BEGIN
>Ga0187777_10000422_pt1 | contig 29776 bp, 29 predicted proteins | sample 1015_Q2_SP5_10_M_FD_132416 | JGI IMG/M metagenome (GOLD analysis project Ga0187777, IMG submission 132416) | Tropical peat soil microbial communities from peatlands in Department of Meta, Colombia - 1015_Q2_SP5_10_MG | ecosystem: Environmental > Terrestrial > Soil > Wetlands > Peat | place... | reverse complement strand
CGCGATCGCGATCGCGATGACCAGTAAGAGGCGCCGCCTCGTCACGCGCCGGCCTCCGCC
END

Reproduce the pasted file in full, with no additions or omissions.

>Ga0187777_10000422_pt1 | contig 29776 bp, 29 predicted proteins | sample 1015_Q2_SP5_10_M_FD_132416 | JGI IMG/M metagenome (GOLD analysis project Ga0187777, IMG submission 132416) | Tropical peat soil microbial communities from peatlands in Department of Meta, Colombia - 1015_Q2_SP5_10_MG | ecosystem: Environmental > Terrestrial > Soil > Wetlands > Peat | place... | reverse complement strand
CGCGATCGCGATCGCGATGACCAGTAAGAGGCGCCGCCTCGTCACGCGCCGGCCTCCGCC